Traveling in Afghanistan is extremely dangerous. The current Afghan government has little control over large parts of the country; in particular, most of the South and East is effectively a war zone. Threats are unpredictable and the situation can change very quickly.
Trips should be meticulously planned and travelers should keep abreast of the latest security situation throughout their stay. If, despite the risks, you still find yourself heading there, see War zone safety and the "Stay safe" section below
Afghanistan ( افغانستان, officially the Islamic Republic of Afghanistan) is a landlocked country in South and Central Asia. With a population of about 28 million, it has an area of 647, 500 km², making it the 42nd most populous and 41st largest nation in the world. It is bordered by Pakistan in the south and east, Iran in the west, Turkmenistan, Uzbekistan and Tajikistan in the north, and the People's Republic of China in the far northeast. The territory that now forms Afghanistan has been an ancient focal point of the Silk Road and human migration. Archaeologists have found evidence of human habitation from as far back as 50, 000 BC. Urban civilization may have begun in the area as early as 3, 000 to 2, 000 BC.
The country sits at an important geostrategic location that connects the Middle East with Central Asia and the Indian subcontinent, which has been home to various peoples through the ages. The land has witnessed many military conquests since antiquity, notably by Alexander the Great, Chandragupta Maurya, and Genghis Khan. It has also served as a source from which local dynasties such as the Greco-Bactrians, Kushans, Saffarids, Ghaznavids, Ghorids, Timurids, Mughals and many others have established empires of their own.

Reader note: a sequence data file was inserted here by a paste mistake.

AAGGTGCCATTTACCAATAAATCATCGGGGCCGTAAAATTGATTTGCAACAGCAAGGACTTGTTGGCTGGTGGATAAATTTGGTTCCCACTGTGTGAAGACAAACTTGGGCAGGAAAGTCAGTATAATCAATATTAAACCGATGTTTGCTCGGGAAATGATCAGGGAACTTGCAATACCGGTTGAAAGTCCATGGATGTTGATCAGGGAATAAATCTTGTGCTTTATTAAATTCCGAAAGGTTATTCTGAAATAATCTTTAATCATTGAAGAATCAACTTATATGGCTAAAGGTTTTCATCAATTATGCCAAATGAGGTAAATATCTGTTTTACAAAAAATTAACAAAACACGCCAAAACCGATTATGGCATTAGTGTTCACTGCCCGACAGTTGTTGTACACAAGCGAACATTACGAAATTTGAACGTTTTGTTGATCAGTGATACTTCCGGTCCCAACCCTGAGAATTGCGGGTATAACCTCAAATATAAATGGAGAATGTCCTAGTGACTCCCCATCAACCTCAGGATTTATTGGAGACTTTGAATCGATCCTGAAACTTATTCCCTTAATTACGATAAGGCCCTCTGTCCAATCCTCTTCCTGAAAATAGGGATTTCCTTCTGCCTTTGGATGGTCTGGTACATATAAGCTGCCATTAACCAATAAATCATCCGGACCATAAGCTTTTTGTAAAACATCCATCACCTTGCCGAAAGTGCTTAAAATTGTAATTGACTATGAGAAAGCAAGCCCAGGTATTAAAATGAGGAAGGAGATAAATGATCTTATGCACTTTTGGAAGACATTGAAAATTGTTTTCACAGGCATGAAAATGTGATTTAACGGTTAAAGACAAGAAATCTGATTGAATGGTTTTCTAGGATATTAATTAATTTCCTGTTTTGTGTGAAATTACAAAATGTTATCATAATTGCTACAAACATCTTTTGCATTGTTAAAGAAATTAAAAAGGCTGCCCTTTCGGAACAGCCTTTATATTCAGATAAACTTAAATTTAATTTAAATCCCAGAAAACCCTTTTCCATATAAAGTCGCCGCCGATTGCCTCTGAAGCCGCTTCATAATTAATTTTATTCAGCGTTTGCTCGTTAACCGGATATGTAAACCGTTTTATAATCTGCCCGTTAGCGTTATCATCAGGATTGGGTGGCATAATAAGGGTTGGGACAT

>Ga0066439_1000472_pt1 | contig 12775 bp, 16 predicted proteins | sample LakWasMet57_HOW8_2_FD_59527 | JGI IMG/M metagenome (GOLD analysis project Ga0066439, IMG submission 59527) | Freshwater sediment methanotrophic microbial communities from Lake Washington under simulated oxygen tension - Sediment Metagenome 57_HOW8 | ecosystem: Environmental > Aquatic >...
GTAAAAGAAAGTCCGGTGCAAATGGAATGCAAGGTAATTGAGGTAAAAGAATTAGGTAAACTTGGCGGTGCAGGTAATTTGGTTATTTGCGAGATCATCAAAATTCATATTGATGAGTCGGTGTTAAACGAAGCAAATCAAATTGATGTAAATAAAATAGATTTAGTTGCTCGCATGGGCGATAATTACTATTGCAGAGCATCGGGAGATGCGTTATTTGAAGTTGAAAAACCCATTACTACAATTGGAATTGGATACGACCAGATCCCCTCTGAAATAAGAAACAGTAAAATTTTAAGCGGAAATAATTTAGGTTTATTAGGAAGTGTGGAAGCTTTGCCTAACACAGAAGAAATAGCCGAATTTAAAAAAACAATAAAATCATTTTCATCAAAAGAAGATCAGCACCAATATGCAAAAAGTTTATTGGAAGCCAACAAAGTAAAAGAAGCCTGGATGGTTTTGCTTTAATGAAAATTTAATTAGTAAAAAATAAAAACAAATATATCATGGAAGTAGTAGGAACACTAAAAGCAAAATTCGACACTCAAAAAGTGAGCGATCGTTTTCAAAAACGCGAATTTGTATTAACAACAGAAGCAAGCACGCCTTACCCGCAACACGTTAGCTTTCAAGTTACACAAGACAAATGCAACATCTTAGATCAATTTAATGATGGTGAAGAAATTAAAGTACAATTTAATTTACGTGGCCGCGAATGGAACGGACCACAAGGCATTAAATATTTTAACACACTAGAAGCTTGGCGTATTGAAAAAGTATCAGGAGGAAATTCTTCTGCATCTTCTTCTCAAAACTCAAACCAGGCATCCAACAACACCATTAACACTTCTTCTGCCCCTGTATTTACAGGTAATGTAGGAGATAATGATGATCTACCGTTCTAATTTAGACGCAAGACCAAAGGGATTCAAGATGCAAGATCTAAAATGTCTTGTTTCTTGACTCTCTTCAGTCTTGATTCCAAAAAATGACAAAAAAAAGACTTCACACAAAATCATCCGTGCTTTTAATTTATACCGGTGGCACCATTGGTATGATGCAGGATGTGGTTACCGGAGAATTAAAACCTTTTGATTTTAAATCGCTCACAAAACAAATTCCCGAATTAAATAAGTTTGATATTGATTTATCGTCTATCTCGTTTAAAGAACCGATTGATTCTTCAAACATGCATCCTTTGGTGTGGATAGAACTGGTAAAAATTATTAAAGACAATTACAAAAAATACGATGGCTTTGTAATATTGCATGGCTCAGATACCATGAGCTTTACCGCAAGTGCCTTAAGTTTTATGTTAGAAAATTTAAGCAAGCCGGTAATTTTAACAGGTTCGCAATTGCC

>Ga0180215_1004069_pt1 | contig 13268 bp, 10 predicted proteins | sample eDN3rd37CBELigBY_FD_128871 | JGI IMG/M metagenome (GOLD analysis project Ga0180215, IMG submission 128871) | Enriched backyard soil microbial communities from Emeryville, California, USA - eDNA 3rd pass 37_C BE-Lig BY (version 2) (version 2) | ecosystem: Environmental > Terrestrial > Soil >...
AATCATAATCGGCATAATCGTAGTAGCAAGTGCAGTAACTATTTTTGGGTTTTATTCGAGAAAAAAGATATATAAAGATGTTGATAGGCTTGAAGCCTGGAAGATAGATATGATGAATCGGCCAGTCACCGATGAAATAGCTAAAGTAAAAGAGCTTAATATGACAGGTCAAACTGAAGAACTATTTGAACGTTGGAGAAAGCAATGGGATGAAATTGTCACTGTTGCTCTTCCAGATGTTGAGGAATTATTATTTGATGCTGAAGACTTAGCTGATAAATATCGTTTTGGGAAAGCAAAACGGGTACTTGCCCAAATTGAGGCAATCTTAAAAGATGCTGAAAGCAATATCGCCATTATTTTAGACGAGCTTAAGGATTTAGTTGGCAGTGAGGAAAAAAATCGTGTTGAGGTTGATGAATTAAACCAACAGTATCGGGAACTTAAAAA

The political history of modern Afghanistan began in the 18th century with the rise of the Pashtuns, when the Hotaki dynasty rose to power in Kandahar in 1709 followed by Ahmad Shah Durrani's rise to power in 1747. The capital of Afghanistan was shifted in 1776 from Kandahar to Kabul and part of the Afghan Empire was ceded to neighboring empires by 1893. In the late 19th century, Afghanistan became a buffer state in the "Great Game" between the British and Russian empires. On August 19, 1919, following the third Anglo-Afghan war and the signing of the Treaty of Rawalpindi, the nation regained control over its foreign policy from the British.
Since the late 1970s, Afghanistan has experienced a continuous state of war, including major occupations in the form of the 1979 Soviet war, a Taliban instigated civil war in the late 1990s and the October 2001 US-led military operations that overthrew the Taliban government. In December 2001, the United Nations Security Council authorized the creation of an International Security Assistance Force (ISAF) to help maintain security and assist the Karzai administration.
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